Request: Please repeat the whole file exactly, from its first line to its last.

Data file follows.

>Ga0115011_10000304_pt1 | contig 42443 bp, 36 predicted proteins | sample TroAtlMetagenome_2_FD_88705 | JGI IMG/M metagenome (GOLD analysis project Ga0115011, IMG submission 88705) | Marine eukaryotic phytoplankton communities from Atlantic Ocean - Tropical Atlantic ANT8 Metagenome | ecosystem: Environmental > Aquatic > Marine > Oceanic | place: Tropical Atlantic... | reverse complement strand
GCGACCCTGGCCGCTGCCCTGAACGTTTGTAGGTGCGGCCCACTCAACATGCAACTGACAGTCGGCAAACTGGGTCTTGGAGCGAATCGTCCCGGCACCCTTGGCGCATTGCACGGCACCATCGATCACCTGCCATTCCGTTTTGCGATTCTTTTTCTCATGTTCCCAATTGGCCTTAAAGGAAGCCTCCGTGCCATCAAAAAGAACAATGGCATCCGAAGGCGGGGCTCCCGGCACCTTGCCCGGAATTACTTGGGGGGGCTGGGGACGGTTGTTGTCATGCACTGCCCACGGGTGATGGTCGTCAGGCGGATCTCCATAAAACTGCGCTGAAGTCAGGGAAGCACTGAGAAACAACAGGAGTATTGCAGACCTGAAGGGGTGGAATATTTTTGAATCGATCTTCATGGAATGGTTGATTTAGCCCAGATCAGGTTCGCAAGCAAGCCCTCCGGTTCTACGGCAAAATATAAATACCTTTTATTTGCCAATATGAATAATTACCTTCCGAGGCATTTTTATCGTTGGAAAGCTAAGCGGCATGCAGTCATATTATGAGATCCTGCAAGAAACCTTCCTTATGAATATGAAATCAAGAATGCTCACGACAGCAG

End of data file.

>Ga0115011_10000304_pt1 | contig 42443 bp, 36 predicted proteins | sample TroAtlMetagenome_2_FD_88705 | JGI IMG/M metagenome (GOLD analysis project Ga0115011, IMG submission 88705) | Marine eukaryotic phytoplankton communities from Atlantic Ocean - Tropical Atlantic ANT8 Metagenome | ecosystem: Environmental > Aquatic > Marine > Oceanic | place: Tropical Atlantic... | reverse complement strand
GCGACCCTGGCCGCTGCCCTGAACGTTTGTAGGTGCGGCCCACTCAACATGCAACTGACAGTCGGCAAACTGGGTCTTGGAGCGAATCGTCCCGGCACCCTTGGCGCATTGCACGGCACCATCGATCACCTGCCATTCCGTTTTGCGATTCTTTTTCTCATGTTCCCAATTGGCCTTAAAGGAAGCCTCCGTGCCATCAAAAAGAACAATGGCATCCGAAGGCGGGGCTCCCGGCACCTTGCCCGGAATTACTTGGGGGGGCTGGGGACGGTTGTTGTCATGCACTGCCCACGGGTGATGGTCGTCAGGCGGATCTCCATAAAACTGCGCTGAAGTCAGGGAAGCACTGAGAAACAACAGGAGTATTGCAGACCTGAAGGGGTGGAATATTTTTGAATCGATCTTCATGGAATGGTTGATTTAGCCCAGATCAGGTTCGCAAGCAAGCCCTCCGGTTCTACGGCAAAATATAAATACCTTTTATTTGCCAATATGAATAATTACCTTCCGAGGCATTTTTATCGTTGGAAAGCTAAGCGGCATGCAGTCATATTATGAGATCCTGCAAGAAACCTTCCTTATGAATATGAAATCAAGAATGCTCACGACAGCAG